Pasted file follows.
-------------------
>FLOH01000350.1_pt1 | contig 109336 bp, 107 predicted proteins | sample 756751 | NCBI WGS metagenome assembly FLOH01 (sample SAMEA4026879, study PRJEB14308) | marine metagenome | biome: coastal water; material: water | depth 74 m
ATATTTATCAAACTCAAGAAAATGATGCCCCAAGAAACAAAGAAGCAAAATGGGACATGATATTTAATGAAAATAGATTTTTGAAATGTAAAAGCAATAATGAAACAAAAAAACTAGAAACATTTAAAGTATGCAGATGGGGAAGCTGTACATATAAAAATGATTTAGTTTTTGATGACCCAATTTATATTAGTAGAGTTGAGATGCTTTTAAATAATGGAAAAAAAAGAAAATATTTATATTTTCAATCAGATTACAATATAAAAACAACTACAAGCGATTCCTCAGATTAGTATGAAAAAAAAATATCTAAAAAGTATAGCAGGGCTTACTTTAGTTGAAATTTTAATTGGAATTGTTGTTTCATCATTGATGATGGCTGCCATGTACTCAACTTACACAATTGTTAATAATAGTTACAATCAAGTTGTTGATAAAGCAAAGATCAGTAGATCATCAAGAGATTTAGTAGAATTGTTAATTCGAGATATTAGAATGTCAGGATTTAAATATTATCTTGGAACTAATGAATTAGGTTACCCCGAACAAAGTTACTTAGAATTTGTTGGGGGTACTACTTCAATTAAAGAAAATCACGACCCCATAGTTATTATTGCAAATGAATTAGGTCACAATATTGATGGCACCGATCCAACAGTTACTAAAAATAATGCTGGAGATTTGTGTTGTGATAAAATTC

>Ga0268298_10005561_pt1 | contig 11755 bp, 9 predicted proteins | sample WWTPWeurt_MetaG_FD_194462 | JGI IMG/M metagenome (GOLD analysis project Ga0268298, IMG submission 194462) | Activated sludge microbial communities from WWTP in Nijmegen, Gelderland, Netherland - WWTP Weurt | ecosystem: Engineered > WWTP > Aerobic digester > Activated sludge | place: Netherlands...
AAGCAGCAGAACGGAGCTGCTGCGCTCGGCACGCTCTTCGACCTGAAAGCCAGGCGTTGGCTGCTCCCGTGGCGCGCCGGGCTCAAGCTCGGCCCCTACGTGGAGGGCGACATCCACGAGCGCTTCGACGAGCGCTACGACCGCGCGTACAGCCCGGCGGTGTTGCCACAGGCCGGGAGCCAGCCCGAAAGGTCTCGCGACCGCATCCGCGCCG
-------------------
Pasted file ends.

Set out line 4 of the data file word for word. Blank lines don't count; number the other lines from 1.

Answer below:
AAGCAGCAGAACGGAGCTGCTGCGCTCGGCACGCTCTTCGACCTGAAAGCCAGGCGTTGGCTGCTCCCGTGGCGCGCCGGGCTCAAGCTCGGCCCCTACGTGGAGGGCGACATCCACGAGCGCTTCGACGAGCGCTACGACCGCGCGTACAGCCCGGCGGTGTTGCCACAGGCCGGGAGCCAGCCCGAAAGGTCTCGCGACCGCATCCGCGCCG